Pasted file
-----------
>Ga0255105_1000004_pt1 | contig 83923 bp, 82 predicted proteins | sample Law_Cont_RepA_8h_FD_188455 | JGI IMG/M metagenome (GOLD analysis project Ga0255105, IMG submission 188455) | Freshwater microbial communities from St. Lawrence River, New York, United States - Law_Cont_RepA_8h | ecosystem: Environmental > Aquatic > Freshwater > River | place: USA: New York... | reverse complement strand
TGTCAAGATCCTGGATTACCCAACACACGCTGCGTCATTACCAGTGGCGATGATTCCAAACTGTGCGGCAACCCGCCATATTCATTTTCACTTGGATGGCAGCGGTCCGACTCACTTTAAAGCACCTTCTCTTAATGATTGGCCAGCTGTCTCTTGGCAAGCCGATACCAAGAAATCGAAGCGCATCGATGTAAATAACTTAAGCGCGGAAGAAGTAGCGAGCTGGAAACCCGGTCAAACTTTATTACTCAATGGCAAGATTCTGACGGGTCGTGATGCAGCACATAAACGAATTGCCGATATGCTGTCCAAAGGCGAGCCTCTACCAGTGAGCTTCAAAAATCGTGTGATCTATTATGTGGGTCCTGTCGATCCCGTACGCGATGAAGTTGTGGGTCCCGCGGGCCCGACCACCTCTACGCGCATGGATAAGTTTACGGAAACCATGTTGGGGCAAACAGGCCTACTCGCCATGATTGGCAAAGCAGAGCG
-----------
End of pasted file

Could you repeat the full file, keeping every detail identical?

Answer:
>Ga0255105_1000004_pt1 | contig 83923 bp, 82 predicted proteins | sample Law_Cont_RepA_8h_FD_188455 | JGI IMG/M metagenome (GOLD analysis project Ga0255105, IMG submission 188455) | Freshwater microbial communities from St. Lawrence River, New York, United States - Law_Cont_RepA_8h | ecosystem: Environmental > Aquatic > Freshwater > River | place: USA: New York... | reverse complement strand
TGTCAAGATCCTGGATTACCCAACACACGCTGCGTCATTACCAGTGGCGATGATTCCAAACTGTGCGGCAACCCGCCATATTCATTTTCACTTGGATGGCAGCGGTCCGACTCACTTTAAAGCACCTTCTCTTAATGATTGGCCAGCTGTCTCTTGGCAAGCCGATACCAAGAAATCGAAGCGCATCGATGTAAATAACTTAAGCGCGGAAGAAGTAGCGAGCTGGAAACCCGGTCAAACTTTATTACTCAATGGCAAGATTCTGACGGGTCGTGATGCAGCACATAAACGAATTGCCGATATGCTGTCCAAAGGCGAGCCTCTACCAGTGAGCTTCAAAAATCGTGTGATCTATTATGTGGGTCCTGTCGATCCCGTACGCGATGAAGTTGTGGGTCCCGCGGGCCCGACCACCTCTACGCGCATGGATAAGTTTACGGAAACCATGTTGGGGCAAACAGGCCTACTCGCCATGATTGGCAAAGCAGAGCG